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Does Women’s Participation in Livestock Management Enhance their Empowerment? An Insight from the Tribal Belt of Pakistan

Shaista Naz1*, Noor P. Khan1, Himayatullah Khan1 and Azra2 

1Institute of Development Studies (IDS), The University of Agriculture, Peshawar, Khyber Pakhtunkhwa, Pakistan; 2Department of Economics, Kohat University of Science and Technology, Kohat, Khyber Pakhtunkhwa, Pakistan.

*Correspondence | Shaista Naz, Institute of Development Studies (IDS), The University of Agriculture, Peshawar, Khyber Pakhtunkhwa, Pakistan; Email:


Women served as the major participant in livestock management at the domestic level and supporting rural livelihoods with the provision of multiple products for consumption and sale. However, the question arises that women’s participation in livestock management has some relation to their empowerment or it is not a debatable issue. To address the issue, this research is carried out in the tribal areas of Pakistan for which data were collected from 323 randomly selected female respondents from 323 randomly selected households in Mohmand Agency. The collected data were analyzed using percent participation, descriptive statistics, and Decision Making Index (DMI). The results showed that the decisions related to livestock management were mostly taken by both women and men jointly (44%), followed by men alone (27 %) and women (25%) independently. It has been found that six kinds of livestock management activities such as milk/by-products and its marketing, milk handling and processing, animal health problems, animals keeping place, and number and breed of animals were more significant for assessing women empowerment as depicted by the high DMI value of above 0.80. Moderate level of women empowerment was observed in the activities of animals’ purchase (0.57), animals’ sale (0.59), and livestock income utilization (0.63) due to their low level of mobility and technical know-how. Almost all the household activities were directly related to the power of men due to the DMI value of below 0.50. The average DMI was 0.98 for livestock management activities as compared to 0.42 for household matters which indicate that women were enjoying a high level of decision-making power/empowerment in livestock management as compared to household matters. The study concludes that women’s participation enhances women’s empowerment. However, the provision of technical knowledge and guidance to women are suggested to increase their participation in the decisions related to livestock management activities and ultimately for women empowerment. Moreover, there is still a need to enhance women’s decision-making power at the household level for the development of Pakistani society.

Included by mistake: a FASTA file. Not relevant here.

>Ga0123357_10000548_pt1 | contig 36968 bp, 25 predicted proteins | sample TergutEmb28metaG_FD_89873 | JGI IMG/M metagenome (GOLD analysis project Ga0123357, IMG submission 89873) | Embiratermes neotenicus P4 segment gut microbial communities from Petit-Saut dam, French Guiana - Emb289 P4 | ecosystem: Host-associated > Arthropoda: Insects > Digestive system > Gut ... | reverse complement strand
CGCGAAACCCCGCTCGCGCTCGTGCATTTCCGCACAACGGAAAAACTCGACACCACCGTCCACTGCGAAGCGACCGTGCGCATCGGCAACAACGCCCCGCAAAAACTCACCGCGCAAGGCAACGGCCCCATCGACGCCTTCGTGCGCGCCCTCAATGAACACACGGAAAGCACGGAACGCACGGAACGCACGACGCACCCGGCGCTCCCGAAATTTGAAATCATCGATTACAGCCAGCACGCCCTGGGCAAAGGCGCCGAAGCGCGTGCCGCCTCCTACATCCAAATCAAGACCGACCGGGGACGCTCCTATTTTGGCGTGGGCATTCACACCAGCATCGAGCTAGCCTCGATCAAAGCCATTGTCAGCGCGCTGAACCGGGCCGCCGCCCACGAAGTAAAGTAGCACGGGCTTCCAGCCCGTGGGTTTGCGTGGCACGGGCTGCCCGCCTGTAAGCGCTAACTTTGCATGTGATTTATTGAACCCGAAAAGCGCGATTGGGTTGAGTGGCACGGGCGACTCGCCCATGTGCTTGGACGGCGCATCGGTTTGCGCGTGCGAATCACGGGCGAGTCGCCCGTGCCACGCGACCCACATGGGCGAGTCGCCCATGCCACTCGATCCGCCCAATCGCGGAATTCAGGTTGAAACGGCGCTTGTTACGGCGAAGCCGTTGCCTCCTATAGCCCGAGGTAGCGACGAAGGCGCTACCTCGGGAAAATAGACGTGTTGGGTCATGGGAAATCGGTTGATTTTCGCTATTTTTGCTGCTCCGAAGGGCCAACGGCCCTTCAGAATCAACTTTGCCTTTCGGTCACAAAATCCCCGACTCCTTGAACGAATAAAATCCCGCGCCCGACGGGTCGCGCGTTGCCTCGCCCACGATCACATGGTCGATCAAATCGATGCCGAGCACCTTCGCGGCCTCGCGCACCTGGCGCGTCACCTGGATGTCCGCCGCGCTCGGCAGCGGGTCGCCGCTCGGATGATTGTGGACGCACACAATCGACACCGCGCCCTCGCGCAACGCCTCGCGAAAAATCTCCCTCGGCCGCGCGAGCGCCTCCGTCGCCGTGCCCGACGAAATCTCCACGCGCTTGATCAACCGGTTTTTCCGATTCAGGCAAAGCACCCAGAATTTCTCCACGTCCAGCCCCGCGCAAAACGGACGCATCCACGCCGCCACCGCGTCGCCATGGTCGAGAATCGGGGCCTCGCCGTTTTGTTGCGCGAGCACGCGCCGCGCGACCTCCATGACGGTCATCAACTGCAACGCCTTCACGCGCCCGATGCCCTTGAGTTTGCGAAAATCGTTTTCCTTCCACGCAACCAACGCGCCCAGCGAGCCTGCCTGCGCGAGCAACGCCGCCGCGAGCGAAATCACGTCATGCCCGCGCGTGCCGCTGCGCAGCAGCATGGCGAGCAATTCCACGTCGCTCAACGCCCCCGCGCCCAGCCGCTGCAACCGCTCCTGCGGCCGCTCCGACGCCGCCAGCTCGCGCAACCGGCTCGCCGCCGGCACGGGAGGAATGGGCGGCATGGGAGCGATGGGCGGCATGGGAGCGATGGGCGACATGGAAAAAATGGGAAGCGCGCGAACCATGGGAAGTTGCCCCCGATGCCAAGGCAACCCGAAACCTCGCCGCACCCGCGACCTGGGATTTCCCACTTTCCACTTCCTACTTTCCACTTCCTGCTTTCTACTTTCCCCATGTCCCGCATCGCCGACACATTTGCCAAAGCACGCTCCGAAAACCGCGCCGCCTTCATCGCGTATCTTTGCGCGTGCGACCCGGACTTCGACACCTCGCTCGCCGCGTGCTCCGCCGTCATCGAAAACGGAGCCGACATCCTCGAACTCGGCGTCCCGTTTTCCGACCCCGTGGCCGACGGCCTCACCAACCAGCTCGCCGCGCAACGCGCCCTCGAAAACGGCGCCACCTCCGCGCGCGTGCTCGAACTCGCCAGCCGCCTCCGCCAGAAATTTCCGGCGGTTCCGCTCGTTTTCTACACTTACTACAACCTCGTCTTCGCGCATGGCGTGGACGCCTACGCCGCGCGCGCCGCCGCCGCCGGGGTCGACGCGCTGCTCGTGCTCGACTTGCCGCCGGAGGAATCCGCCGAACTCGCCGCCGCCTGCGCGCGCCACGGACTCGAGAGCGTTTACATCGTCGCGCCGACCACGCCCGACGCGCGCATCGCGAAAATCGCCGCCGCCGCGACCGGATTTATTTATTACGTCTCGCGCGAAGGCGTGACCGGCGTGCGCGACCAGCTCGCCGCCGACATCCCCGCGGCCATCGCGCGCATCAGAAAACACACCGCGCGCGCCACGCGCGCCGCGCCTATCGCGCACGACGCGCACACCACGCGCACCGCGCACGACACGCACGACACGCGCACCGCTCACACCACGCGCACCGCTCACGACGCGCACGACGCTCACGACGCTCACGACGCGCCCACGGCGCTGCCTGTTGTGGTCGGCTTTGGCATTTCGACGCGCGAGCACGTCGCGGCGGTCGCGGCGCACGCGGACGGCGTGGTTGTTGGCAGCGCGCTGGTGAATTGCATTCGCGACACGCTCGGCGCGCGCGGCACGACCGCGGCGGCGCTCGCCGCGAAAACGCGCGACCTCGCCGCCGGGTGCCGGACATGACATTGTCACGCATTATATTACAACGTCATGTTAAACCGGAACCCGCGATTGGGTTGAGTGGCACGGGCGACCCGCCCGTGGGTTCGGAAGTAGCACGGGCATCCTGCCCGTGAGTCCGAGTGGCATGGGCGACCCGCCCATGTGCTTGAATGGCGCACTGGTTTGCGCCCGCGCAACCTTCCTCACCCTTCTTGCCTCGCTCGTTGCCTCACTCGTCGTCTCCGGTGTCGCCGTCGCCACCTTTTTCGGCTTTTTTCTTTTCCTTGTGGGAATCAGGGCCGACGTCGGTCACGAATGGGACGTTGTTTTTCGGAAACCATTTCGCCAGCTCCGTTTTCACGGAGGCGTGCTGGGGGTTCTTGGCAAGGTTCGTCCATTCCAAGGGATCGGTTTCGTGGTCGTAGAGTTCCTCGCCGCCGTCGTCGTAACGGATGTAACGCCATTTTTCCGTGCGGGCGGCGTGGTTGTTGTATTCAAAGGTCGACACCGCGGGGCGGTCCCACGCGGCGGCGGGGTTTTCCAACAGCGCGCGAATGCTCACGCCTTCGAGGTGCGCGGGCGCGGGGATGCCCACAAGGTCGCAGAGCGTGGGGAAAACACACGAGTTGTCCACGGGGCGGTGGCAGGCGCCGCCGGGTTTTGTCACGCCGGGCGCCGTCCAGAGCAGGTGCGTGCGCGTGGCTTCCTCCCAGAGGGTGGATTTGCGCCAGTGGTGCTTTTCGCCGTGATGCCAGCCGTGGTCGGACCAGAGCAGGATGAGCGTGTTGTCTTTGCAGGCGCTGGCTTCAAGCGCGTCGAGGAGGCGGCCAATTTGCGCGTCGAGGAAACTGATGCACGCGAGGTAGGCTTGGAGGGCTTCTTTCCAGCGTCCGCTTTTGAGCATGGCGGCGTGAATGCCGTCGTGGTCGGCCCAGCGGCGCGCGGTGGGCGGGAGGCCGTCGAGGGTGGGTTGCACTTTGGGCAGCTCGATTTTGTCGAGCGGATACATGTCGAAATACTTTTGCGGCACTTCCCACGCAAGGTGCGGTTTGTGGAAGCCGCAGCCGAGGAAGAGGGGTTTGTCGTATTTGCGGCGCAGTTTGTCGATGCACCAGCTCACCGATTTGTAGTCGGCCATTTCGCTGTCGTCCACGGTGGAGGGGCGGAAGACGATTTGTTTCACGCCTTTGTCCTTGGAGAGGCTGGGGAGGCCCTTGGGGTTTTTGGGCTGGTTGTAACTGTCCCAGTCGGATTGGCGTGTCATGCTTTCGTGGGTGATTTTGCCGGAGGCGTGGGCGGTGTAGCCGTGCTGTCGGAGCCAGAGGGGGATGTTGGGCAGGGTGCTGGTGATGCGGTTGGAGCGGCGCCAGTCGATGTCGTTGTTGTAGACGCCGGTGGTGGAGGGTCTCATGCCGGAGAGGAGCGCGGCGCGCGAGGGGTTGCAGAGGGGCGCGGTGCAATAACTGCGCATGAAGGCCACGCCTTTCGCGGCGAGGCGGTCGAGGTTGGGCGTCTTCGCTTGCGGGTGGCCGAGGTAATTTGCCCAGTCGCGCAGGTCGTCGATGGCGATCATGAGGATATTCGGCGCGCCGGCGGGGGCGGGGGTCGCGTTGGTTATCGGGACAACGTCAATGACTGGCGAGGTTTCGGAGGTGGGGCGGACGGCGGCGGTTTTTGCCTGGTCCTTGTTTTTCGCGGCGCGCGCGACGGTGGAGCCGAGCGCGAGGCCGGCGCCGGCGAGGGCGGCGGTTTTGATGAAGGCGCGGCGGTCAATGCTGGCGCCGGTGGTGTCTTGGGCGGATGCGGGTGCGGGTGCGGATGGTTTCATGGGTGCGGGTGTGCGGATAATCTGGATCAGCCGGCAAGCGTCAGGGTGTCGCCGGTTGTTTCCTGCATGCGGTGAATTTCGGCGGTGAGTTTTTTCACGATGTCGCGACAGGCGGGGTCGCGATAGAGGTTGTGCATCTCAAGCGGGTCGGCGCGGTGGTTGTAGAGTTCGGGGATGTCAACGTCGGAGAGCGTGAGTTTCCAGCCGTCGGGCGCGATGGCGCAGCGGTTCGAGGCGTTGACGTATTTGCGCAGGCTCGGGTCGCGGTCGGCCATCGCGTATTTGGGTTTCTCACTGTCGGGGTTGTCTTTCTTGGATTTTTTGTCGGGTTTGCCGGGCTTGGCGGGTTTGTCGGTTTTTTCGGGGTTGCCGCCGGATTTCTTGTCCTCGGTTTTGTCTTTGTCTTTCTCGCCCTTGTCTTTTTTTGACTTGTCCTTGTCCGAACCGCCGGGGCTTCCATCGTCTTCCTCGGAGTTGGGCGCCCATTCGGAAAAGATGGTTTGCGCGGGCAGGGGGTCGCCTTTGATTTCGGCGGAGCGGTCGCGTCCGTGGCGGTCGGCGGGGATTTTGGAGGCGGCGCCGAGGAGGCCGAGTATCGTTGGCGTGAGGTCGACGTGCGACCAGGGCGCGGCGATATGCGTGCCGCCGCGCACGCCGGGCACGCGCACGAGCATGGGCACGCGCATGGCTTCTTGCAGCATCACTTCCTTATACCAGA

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Pakistan Journal of Zoology


Vol. 52, Iss. 5, Pages 1631-2026


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